Sunday, September 24, 2006

Where Were You on October 4, 1987?

The Summer of 1987 was one of those magical summers. April turned to May, and after 30 games, the Tigers were way out of first in the AL East, with an 11-19 record. Sparky always said not to judge his team until after forty games, but that team looked dead in the water with the season just thirty games old.

The Tigers went on a seven game winning streak through, and after forty games, they 19-21. Not terrible, but not a contender, especially in those pre-wild card days.

They continued to play well, though, and as the days of summer wore on, it The Tigers continued to fight their way to the top of the division. They traded John Smoltz, a pitcher who would go on to a fabulous career with the Braves, for Doyle Alexander. All Alexander did was go 9-0 as a Tiger. It was a trade that continues to be debated in Detroit to this day, but back then, 19 years ago, there was no question that the trade helped propel the Tigers to the brink of their division lead. With ten games to play, they went to Exhibition Stadium in Toronto, to play four against the division-leading Blue Jays.

And they dropped three of four.

Now, with deven games left to play, they trailed the Blue Jays by 4.5 games. The Tigers had seven left to play, four against the Orioles, and then three against the Jays to finish the season. The Jays lost all three to Milwaukee, while the Tigers took two of three from the O's and so on October 2, 1987 the Tigers entered the series trailing the Jays by 1 game.

October 2, Friday night, also happened to be om Kippur. There would be some heavy praying on both sides of the US Canadian border.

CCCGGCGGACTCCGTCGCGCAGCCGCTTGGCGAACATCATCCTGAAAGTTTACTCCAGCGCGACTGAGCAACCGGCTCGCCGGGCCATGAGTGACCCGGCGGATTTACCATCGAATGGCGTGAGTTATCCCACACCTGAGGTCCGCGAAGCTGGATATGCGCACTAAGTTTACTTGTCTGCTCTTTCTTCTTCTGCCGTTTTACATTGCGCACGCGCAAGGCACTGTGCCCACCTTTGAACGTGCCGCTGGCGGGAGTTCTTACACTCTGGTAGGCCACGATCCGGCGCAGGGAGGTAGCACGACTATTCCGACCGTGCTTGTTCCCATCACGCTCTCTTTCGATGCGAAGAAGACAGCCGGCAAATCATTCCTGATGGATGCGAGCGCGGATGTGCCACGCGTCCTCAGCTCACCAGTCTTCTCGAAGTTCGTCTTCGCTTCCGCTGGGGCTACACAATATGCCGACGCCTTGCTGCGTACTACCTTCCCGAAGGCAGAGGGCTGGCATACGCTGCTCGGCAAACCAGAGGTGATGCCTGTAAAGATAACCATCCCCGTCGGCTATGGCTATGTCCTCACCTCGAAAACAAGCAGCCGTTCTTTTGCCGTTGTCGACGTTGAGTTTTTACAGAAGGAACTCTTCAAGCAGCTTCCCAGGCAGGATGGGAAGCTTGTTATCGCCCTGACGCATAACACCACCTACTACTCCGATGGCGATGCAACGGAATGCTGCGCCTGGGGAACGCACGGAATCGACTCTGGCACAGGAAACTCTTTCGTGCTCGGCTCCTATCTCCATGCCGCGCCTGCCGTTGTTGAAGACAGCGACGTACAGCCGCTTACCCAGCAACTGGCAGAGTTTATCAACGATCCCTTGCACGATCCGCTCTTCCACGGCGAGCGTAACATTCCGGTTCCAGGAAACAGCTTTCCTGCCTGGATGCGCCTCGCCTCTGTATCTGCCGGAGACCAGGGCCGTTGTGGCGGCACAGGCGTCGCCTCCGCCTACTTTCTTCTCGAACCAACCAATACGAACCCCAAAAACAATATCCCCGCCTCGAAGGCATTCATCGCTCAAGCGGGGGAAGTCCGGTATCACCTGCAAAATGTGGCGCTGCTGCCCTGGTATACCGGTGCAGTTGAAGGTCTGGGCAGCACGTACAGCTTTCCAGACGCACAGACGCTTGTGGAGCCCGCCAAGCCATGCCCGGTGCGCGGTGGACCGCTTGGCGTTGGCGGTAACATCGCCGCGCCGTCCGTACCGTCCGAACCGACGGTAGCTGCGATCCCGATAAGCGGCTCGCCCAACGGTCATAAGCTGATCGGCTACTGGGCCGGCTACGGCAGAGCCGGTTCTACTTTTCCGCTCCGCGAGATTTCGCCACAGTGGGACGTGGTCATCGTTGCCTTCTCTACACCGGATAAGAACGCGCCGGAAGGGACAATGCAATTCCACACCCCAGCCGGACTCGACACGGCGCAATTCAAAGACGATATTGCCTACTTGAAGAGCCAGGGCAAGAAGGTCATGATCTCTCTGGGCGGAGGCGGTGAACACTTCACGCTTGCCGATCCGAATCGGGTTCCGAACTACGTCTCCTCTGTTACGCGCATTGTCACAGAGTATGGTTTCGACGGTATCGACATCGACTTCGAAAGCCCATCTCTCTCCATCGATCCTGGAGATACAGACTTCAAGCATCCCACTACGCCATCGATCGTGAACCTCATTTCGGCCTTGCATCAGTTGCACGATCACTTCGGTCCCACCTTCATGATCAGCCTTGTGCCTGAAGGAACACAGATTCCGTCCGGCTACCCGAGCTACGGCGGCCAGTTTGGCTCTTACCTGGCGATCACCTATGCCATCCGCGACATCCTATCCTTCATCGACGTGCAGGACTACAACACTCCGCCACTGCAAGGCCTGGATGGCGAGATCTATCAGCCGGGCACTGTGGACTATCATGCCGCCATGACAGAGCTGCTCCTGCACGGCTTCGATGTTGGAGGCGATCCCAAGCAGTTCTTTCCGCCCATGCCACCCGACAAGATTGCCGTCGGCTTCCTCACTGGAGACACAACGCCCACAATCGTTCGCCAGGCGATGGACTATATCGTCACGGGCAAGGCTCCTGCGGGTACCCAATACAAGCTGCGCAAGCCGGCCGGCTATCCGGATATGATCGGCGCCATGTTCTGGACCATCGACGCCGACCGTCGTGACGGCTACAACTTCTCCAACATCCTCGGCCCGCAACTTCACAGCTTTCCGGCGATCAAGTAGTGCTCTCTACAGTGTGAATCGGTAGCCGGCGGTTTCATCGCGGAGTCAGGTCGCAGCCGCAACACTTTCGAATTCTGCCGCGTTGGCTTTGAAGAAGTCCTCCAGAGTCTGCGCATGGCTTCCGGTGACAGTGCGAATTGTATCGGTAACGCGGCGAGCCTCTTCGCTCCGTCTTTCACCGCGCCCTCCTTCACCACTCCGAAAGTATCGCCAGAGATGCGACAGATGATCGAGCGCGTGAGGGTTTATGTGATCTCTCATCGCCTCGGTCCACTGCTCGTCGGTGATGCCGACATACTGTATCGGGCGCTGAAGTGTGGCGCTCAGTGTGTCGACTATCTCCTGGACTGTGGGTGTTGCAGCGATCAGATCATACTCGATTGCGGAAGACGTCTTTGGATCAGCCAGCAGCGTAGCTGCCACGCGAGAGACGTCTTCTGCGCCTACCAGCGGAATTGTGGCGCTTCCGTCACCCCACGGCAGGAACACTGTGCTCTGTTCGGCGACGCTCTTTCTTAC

The Tigers won on Friday night, and then won again on Saturday afternoon, ensuring at the very least that they would have a one game playoff should they lose on Sunday, October 4th.

Weeks earlier, looking at the Schedule, I had a feeling that the game would be important. B'nei Akiva, an organization that I would never involve myself with, was going to the game, and I called the B'nei Akiva rep in our sbul and got a ticket to the game.

Now, everything was on the line for the Tigers, and I would be going to the game.

Larry Herndon, the Tigers left fielder, hit a solo homerum in the second innning. It was one of only three ihts Jimmy Key would give up that day. But it was one that mattered. Frank Tanana was pitching for Detroit, and with two outs in the ninth, Tanana fielded a short ground ball, tossed it over to Darrell Evans at first base, and the Tigers had won the division, on a complete game, 1-0 win. It was one of the most dramatic comebacks in a division race in baseball history, and the most compelling game that I have ever seen.

Anyway, I told you all this because despite the Tigers' struggles for the last month, they are on the cusp of clinching a playoff spot for the first time since that day 19 years ago.


Right now, they have scored 9 runs in the second innning, and lead the Royal 9-2 in the third.

If they win, they will be in the post season.

3 Comments:

Blogger The Zwicker said...

I was in Israel for the year. Information was as readily available as it is now and phone calls were bloody expensive, so I had to rely on going to the local makolet and perusing the USA Today to get the scores from two or three days prior. It was agonizing to have to wait each day those last few weeks of the season and into the playoffs.

September 25, 2006 8:41 AM  
Anonymous Anonymous said...

Thanks for the painful memories.

SAK

September 25, 2006 9:27 AM  
Blogger Still Wonderin' said...

I was 2/3 into the first quarter of 10th grade....the only school quarter I ever received a failing grade on my report card for every singele class in both english and hebrew.

September 25, 2006 11:28 AM  

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